Coalition blasts closed-door political caucus meetings

Jan. 26—The New York Coalition for Open Government, during a press conference Thursday morning, blasted the law that allows political caucuses of local governments, including Chenango and Otsego counties, to meet to discuss public policy.

"These secret meetings make the open meetings law a sham," Paul Wolf, president of New York Coalition for Open Government, said.

The coalition asked counties whether their legislatures or boards of supervisors held private party caucus meetings, how often they meet, if the caucuses discuss public policy and why the meetings occur.

"We emailed every county," Wolf said. "It was very difficult to get a response."

Of the 57 counties outside New York City, only 14, or 25%, responded, the report said. "Through information obtained from reporters and other research, we obtained information regarding 27 counties in total, which represents 47% of the 57 counties. Of the 27 counties that we obtained information for, 23 hold private caucus meetings and four do not. In other words, of the counties that we obtained information for, 85% hold caucus meetings."

Local counties that responded to the survey included Chenango and Otsego. The report said Chenango and Otsego counties hold caucus meetings. Otsego County also responded that the caucuses discuss public business during their meetings. Otsego County Board Chairman David Bliss and County Attorney Denise Hollis did not return a phone call and Representatives Clark Oliver and Andrew Marietta did not return emails requesting comment as of press time.

Delaware and Schoharie counties were not mentioned in the report.

The report criticized the caucus meetings, "Allowing local governments to conduct private caucus meetings is a huge problem, where a governing body may be dominated by one political party."

Wolf gave a history of how caucus meetings were allowed by the state legislature. He said New York was the last state to enact Open Meetings Law legislation. It was passed by the legislature in 1976 and it took affect in 1977. He said Alabama was the first state to enact the legislation in 1915.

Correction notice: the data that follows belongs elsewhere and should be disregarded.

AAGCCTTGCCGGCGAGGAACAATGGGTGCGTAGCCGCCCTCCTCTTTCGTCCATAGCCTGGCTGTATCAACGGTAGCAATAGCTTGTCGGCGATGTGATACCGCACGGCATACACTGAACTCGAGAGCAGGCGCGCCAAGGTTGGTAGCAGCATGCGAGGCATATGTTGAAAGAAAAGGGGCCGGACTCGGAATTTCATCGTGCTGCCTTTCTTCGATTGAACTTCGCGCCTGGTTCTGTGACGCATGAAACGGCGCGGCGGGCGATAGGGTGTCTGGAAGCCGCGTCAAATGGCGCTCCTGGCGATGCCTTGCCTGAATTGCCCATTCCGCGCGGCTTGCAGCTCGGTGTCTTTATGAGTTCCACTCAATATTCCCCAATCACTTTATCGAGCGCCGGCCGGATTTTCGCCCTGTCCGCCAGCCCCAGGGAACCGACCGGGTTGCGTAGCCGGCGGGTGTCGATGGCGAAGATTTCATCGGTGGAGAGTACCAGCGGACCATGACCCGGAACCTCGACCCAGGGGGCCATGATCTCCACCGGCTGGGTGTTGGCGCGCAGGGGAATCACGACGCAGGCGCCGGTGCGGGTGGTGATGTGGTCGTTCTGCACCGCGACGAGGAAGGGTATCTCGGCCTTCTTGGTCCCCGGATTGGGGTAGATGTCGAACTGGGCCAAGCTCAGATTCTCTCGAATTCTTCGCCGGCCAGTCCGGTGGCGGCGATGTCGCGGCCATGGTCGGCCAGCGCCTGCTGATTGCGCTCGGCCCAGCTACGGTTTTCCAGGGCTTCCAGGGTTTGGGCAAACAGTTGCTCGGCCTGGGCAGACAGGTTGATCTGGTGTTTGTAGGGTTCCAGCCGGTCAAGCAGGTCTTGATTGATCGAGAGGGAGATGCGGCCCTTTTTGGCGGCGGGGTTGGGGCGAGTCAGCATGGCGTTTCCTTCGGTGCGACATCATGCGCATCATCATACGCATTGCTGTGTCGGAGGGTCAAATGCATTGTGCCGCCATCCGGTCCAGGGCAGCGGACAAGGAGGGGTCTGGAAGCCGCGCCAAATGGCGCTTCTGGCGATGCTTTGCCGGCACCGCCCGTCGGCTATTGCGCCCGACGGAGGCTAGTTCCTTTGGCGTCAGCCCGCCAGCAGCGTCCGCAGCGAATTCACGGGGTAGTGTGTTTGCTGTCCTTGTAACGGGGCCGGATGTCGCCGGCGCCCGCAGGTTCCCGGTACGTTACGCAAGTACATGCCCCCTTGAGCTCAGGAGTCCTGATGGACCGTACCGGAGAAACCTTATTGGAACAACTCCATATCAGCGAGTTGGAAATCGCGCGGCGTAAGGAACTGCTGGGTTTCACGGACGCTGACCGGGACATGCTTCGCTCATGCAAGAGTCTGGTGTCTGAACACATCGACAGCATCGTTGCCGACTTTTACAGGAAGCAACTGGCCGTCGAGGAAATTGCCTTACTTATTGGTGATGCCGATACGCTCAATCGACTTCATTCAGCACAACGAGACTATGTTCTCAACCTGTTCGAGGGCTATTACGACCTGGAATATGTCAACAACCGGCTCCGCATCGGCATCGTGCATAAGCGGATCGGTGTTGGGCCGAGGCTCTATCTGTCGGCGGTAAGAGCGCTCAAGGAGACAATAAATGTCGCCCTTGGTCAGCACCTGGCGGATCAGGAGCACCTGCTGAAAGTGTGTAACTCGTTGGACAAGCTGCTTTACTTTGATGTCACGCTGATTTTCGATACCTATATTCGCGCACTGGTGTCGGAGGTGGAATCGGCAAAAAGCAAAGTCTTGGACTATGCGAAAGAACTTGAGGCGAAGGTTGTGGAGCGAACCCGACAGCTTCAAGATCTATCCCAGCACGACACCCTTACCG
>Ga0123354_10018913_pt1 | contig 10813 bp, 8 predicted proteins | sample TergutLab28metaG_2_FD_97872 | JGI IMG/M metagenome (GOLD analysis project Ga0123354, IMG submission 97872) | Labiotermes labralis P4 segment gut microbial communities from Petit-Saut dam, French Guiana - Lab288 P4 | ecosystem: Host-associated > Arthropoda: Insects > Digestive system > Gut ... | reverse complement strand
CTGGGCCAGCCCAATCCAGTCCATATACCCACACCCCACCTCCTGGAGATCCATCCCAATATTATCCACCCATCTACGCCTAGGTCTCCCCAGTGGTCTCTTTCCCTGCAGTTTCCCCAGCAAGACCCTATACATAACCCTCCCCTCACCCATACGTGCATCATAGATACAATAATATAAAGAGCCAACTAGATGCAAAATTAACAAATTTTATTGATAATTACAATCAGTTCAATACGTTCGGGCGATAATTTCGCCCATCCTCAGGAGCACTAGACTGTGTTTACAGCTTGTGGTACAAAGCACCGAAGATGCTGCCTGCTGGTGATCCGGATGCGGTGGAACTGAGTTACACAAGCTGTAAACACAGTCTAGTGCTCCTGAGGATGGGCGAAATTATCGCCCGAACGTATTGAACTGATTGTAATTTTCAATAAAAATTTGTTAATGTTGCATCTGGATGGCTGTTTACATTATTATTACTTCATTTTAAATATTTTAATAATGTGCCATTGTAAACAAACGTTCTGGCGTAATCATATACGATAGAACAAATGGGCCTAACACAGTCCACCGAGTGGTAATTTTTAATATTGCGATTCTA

"I think that tells you something about how New York liked to operate," he said.

Local municipalities complied with the law for the most part, he said. In 1980, the eight Democrats on the Rochester City Council would meet with the mayor behind closed doors to discuss public policy. The newspapers and the one Republican, Anthony Sciolino, were not allowed to attend the meetings, Wolf said.

"To his credit, Mr. Sciolino filed a lawsuit against the rest of the council," Wolf said. "The local Rochester newspapers joined the lawsuit."

The court ruled the against the other council members and the mayor and said they couldn't meet in private as it violated the Open Meetings Law.

The state legislature continued to meet as caucuses to discuss business behind closed doors until New York Post reporter Fred Dicker sued to be able to attend the meetings, he said. The state legislature passed an amendment to the Open Meetings Law on May 30, 1985, saying political caucuses can meet to discuss public policy in private, he said. Then Gov. Mario Cuomo signed the legislation the day after it passed, he said.

According to a report issued by the coalition, shortly before the legislation passed, the Oneonta Star sued the Schoharie County Board of Supervisors. Republicans made up 10 of the 16 supervisors on the board and admitted they met regularly as a caucus to discuss public policy, the report said. The case was argued before the Appellate Division on May 30, 1985, the same day the amendment was passed, the report said. The court based its ruling on the legislature's new amendment and determined that the closed meetings of the Republican members of the board of supervisors did not violate the Open Meetings Law, the report said.

"This amendment completely guts the Open Meetings Law," Wolf said. "The courts have been pushing back since then."

In addition to courts issuing findings saying public business shouldn't be approved in private meetings, the city of Ithaca enacted legislation in 1985 prohibiting public policy be discussed in caucus meetings. Other towns and counties have also passed similar laws, Wolf said.

The state coalition would like the state legislature to amend the Open Meetings Law to eliminate caucus meetings at the local level. Wolf said it makes sense at the state level to hold caucus meetings. If the state doesn't pass legislation, the coalition would like to see local governments pass legislation eliminating caucus meetings, Wolf said.

Vicky Klukkert, staff writer, can be reached at or 607-441-7221.